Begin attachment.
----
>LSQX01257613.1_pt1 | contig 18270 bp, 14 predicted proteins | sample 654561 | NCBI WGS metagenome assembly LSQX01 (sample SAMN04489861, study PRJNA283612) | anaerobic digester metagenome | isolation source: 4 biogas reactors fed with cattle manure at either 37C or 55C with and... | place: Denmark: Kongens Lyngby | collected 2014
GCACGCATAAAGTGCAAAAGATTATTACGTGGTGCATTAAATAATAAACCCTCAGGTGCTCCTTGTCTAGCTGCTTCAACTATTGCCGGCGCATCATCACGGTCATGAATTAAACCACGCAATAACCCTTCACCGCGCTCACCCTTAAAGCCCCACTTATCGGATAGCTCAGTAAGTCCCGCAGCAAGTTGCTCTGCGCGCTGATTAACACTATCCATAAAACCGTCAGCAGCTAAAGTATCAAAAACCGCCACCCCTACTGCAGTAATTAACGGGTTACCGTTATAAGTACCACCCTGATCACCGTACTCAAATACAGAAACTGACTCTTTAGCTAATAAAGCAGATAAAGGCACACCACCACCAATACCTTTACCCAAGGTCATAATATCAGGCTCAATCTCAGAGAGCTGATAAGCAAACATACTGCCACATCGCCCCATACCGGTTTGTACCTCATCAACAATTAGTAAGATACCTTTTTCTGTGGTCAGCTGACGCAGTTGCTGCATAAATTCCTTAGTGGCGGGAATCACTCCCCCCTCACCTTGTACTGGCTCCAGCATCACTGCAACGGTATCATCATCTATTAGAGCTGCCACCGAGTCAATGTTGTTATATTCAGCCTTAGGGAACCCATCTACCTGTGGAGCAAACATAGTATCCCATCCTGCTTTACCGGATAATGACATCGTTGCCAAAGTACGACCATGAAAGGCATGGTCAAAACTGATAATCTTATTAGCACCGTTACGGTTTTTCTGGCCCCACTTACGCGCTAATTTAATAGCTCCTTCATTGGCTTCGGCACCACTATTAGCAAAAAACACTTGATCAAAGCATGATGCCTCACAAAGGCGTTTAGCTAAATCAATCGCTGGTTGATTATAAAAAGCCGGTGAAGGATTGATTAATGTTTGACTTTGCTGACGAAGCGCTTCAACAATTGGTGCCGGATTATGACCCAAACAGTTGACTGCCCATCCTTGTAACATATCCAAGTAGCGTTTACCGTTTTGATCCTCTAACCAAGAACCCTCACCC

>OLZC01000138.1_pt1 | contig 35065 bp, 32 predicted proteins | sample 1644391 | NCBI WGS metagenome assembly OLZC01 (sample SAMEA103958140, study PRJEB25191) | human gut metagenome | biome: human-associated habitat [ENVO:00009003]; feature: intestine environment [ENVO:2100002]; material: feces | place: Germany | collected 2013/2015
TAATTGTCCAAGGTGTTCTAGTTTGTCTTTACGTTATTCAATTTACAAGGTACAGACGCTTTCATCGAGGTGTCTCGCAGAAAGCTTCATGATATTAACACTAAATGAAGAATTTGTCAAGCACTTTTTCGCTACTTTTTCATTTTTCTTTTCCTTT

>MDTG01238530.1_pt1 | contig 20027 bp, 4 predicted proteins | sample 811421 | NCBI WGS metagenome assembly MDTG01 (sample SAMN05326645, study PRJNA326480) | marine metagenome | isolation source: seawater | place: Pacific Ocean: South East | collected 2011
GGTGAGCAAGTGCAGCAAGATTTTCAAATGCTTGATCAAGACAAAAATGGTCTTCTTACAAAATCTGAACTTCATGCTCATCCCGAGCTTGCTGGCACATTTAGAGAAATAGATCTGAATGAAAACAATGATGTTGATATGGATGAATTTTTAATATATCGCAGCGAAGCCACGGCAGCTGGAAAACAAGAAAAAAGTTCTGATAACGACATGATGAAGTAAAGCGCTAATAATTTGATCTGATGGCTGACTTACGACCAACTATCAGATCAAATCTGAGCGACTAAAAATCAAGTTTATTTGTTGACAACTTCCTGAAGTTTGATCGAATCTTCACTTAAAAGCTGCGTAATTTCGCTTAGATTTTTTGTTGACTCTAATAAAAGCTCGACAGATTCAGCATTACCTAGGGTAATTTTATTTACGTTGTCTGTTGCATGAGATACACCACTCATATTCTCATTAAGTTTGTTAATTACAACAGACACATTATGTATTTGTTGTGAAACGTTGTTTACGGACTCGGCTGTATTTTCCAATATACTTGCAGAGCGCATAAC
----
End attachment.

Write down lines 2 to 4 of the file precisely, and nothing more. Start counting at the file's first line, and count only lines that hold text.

GCACGCATAAAGTGCAAAAGATTATTACGTGGTGCATTAAATAATAAACCCTCAGGTGCTCCTTGTCTAGCTGCTTCAACTATTGCCGGCGCATCATCACGGTCATGAATTAAACCACGCAATAACCCTTCACCGCGCTCACCCTTAAAGCCCCACTTATCGGATAGCTCAGTAAGTCCCGCAGCAAGTTGCTCTGCGCGCTGATTAACACTATCCATAAAACCGTCAGCAGCTAAAGTATCAAAAACCGCCACCCCTACTGCAGTAATTAACGGGTTACCGTTATAAGTACCACCCTGATCACCGTACTCAAATACAGAAACTGACTCTTTAGCTAATAAAGCAGATAAAGGCACACCACCACCAATACCTTTACCCAAGGTCATAATATCAGGCTCAATCTCAGAGAGCTGATAAGCAAACATACTGCCACATCGCCCCATACCGGTTTGTACCTCATCAACAATTAGTAAGATACCTTTTTCTGTGGTCAGCTGACGCAGTTGCTGCATAAATTCCTTAGTGGCGGGAATCACTCCCCCCTCACCTTGTACTGGCTCCAGCATCACTGCAACGGTATCATCATCTATTAGAGCTGCCACCGAGTCAATGTTGTTATATTCAGCCTTAGGGAACCCATCTACCTGTGGAGCAAACATAGTATCCCATCCTGCTTTACCGGATAATGACATCGTTGCCAAAGTACGACCATGAAAGGCATGGTCAAAACTGATAATCTTATTAGCACCGTTACGGTTTTTCTGGCCCCACTTACGCGCTAATTTAATAGCTCCTTCATTGGCTTCGGCACCACTATTAGCAAAAAACACTTGATCAAAGCATGATGCCTCACAAAGGCGTTTAGCTAAATCAATCGCTGGTTGATTATAAAAAGCCGGTGAAGGATTGATTAATGTTTGACTTTGCTGACGAAGCGCTTCAACAATTGGTGCCGGATTATGACCCAAACAGTTGACTGCCCATCCTTGTAACATATCCAAGTAGCGTTTACCGTTTTGATCCTCTAACCAAGAACCCTCACCC

>OLZC01000138.1_pt1 | contig 35065 bp, 32 predicted proteins | sample 1644391 | NCBI WGS metagenome assembly OLZC01 (sample SAMEA103958140, study PRJEB25191) | human gut metagenome | biome: human-associated habitat [ENVO:00009003]; feature: intestine environment [ENVO:2100002]; material: feces | place: Germany | collected 2013/2015
TAATTGTCCAAGGTGTTCTAGTTTGTCTTTACGTTATTCAATTTACAAGGTACAGACGCTTTCATCGAGGTGTCTCGCAGAAAGCTTCATGATATTAACACTAAATGAAGAATTTGTCAAGCACTTTTTCGCTACTTTTTCATTTTTCTTTTCCTTT